Will the EU see RED over UK renewable energy?

Unverified news broke last week that in what could be one of the opening salvos of Brexit negotiation cherry-picking, government officials are working out how to ditch the UK’s renewable energy targets while remaining in Europe’s energy market.

This seemed to be cemented over the weekend by the latest example that government documents and public transport don't mix when a nosey passenger photographed documents held by a senior civil servant. According the The Times (£), the notes will form part of a speech to be given later this month that will say climate change efforts "will be scaled back" to make way for post-Brexit trade deals.

Considering the current government's approach to clean energy (taken up by Cameron and cemented by May), it’s hardly surprising that this should be the case. Despite a recent survey suggesting the contrary, Conservative politicians in any case seem uncomfortable with low carbon technologies.

Whether their disruptive nature or the replacement they represent of established (and wealthy) industries is the issue or not, the fact remains that progress towards a low carbon future for the UK has slowed in the last 18 months.

It’s not unexpected to see this extended towards our exit from the European Union, which has set the UK’s overall target for renewable energy of 15% through the Renewable Energy Directive (RED).

However, what makes it more obvious as a potential negotiating point is that the UK had little to no chance of meeting these targets anyway, and the government knows it. While proliferation of solar and wind in recent years has meant the sub-target of 30% renewable electricity is all but certain, consistent policy failures have left us woefully behind on the 12% target for heat and the binding 10% renewable transport goal.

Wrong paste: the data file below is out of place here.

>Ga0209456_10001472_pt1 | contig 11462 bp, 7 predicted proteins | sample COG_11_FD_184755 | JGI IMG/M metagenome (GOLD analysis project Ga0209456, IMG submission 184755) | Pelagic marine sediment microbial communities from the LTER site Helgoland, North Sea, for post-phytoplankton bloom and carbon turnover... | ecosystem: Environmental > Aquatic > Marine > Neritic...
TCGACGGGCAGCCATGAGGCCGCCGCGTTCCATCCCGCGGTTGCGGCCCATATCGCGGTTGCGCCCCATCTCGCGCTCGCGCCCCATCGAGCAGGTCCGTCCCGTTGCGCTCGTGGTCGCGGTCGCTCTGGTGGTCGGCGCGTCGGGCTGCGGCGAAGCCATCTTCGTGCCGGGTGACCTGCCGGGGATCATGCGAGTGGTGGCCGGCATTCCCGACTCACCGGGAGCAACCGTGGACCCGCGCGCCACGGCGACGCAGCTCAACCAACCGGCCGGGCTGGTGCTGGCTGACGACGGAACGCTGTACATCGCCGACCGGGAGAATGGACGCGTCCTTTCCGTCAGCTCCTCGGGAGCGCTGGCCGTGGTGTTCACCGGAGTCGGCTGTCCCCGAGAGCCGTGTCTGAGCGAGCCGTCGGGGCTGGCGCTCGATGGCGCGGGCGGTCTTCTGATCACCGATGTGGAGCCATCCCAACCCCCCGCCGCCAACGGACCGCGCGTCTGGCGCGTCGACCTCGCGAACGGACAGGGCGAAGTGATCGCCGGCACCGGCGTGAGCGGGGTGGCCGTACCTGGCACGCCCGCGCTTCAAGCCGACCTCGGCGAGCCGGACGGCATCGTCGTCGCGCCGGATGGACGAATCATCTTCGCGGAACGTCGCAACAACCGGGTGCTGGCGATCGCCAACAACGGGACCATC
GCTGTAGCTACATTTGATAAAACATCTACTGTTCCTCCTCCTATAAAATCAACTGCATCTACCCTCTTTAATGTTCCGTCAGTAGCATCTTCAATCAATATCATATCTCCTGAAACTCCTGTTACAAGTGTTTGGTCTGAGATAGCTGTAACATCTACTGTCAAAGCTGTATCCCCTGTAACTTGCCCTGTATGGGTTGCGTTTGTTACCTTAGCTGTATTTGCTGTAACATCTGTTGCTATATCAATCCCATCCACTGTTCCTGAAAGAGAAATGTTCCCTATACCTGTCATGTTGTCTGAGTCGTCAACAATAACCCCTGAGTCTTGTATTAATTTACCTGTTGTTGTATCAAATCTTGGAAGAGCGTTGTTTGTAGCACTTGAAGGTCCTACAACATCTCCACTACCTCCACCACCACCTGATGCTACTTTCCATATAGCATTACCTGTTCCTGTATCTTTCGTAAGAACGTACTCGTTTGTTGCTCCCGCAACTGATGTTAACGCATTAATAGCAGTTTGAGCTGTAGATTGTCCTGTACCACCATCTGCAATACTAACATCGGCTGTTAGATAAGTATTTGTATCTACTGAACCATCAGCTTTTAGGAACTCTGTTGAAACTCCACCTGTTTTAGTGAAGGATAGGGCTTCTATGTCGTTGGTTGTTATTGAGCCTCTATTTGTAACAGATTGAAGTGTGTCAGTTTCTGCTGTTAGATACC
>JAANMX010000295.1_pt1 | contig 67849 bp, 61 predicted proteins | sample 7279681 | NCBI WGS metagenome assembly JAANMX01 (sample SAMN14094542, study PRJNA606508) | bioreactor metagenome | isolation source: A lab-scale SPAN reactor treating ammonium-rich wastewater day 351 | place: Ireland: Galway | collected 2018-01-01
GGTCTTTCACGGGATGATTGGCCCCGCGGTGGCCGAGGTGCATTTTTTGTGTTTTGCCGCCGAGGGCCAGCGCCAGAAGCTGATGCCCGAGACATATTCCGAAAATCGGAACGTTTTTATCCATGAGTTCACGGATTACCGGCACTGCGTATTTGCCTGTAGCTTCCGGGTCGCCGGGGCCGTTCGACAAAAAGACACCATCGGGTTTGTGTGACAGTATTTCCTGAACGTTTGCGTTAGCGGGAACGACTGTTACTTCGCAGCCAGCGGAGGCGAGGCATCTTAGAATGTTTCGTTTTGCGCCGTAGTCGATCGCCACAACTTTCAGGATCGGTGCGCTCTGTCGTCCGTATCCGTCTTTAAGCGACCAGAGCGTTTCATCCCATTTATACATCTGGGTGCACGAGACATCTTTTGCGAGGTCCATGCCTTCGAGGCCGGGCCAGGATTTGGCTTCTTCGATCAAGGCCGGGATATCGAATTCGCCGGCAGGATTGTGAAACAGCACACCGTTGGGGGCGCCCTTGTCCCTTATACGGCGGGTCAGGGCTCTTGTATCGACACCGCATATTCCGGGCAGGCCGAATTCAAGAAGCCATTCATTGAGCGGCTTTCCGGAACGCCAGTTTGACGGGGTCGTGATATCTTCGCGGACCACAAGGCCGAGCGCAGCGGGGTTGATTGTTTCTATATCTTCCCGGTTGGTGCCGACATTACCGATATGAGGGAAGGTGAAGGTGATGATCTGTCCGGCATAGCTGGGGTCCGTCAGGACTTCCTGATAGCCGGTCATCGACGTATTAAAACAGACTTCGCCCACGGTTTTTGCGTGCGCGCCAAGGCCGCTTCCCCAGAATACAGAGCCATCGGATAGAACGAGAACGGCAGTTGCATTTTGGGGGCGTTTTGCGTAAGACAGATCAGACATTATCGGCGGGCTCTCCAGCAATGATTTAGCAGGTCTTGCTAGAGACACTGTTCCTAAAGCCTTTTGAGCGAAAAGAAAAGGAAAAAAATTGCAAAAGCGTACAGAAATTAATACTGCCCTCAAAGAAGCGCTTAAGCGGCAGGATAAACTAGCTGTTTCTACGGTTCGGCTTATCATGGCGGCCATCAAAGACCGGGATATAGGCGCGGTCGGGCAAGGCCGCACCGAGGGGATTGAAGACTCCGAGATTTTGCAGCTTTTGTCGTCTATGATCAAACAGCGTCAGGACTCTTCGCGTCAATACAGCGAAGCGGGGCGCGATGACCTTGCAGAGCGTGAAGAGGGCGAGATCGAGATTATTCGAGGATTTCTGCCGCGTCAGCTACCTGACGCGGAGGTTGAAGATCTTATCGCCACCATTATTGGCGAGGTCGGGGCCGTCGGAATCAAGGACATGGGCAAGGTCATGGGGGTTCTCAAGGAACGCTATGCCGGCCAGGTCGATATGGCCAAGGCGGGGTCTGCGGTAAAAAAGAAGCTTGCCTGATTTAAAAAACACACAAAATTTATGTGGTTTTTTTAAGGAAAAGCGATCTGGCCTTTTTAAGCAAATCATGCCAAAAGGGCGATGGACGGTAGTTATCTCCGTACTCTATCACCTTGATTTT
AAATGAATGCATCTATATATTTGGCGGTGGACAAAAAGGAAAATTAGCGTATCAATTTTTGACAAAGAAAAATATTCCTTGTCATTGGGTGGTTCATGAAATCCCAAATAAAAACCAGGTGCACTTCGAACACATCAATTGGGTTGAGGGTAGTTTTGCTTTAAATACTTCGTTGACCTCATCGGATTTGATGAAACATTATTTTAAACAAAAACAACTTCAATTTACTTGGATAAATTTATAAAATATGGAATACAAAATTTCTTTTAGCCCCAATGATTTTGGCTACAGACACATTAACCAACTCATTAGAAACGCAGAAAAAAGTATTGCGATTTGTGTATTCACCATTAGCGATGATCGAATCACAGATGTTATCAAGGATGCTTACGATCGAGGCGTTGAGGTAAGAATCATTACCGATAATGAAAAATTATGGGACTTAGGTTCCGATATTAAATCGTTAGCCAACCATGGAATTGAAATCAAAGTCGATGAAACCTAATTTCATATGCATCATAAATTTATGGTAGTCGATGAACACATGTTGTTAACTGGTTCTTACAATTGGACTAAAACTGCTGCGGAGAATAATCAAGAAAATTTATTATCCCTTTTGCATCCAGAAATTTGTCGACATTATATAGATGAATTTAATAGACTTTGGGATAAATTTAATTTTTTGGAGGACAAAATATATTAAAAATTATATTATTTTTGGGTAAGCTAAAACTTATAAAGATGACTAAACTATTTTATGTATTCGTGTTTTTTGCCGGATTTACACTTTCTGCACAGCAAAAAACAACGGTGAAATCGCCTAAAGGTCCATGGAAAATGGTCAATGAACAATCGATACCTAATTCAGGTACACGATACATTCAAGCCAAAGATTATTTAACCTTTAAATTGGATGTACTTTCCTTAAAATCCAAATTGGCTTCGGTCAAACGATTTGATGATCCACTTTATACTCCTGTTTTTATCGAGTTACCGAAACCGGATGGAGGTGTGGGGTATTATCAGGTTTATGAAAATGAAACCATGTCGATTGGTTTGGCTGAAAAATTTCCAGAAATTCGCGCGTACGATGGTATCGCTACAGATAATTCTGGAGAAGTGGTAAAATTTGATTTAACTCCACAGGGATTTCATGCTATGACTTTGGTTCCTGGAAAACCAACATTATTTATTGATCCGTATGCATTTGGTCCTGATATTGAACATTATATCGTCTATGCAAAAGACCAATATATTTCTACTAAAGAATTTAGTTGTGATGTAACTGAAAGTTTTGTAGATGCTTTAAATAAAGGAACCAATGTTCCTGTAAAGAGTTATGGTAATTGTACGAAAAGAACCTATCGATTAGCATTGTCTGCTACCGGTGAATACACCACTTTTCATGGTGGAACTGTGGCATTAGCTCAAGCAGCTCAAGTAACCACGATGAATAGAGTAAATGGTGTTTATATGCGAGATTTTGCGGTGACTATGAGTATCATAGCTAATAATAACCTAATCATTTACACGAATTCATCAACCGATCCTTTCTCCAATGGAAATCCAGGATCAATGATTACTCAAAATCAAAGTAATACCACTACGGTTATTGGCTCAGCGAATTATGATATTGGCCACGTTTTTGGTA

In its most recent Future Energy Scenarios (well worth a read), National Grid very plainly pointed out: “We believe the progress required in the heat and transport sector is beyond what can be achieved on time.”

Even in its most optimistic scenario, National Grid says the UK wouldn’t meet these goals until 2022.

So instead of attempting to ramp up efforts to close the gap, keep up with our European members and ‘do our bit’ for the environment, the government now looks like it intends to weasel out of previous commitments and avoid the fines that other countries will have to face if they fail to meet their targets.

It’s not clear what the consequences will be for a member state if it misses its targets, let alone one that will have left by the time the 2020 deadline arrives. Financial penalties appear to be the most likely, with Ireland’s government said to be factoring fines into its future spending plans as it too is well off the pace.

Other sanctions could be imposed, and at a time with both sides appear set on securing a pound of flesh, working out how to stay in Europe’s energy market (surely an unnegotiable necessity for the UK) while avoiding the bad Brexit PR of paying the European Court of Justice for our failings, this will surely be an early sticking point.

This is all the more true thanks to Europe’s continued efforts to promote renewables. Yes, the Winter Package was criticised by removing member state targets in favour of an overarching goal but that is still a more proactive approach than us.

The Climate Change Act locks us in to emissions reduction but in the absence of a much delayed plan from government, there is no way of knowing what role increased renewable energy will have in the UK’s efforts. It also moves the goalposts to 2050 which could pass the buck on to whichever government is in place in a few decades time.

And so for the sake of our green and pleasant land, let’s hope the EU sticks to its goals (for whatever reason) and holds the UK to account on its previous commitments because on current trends, that drive won’t come from Whitehall.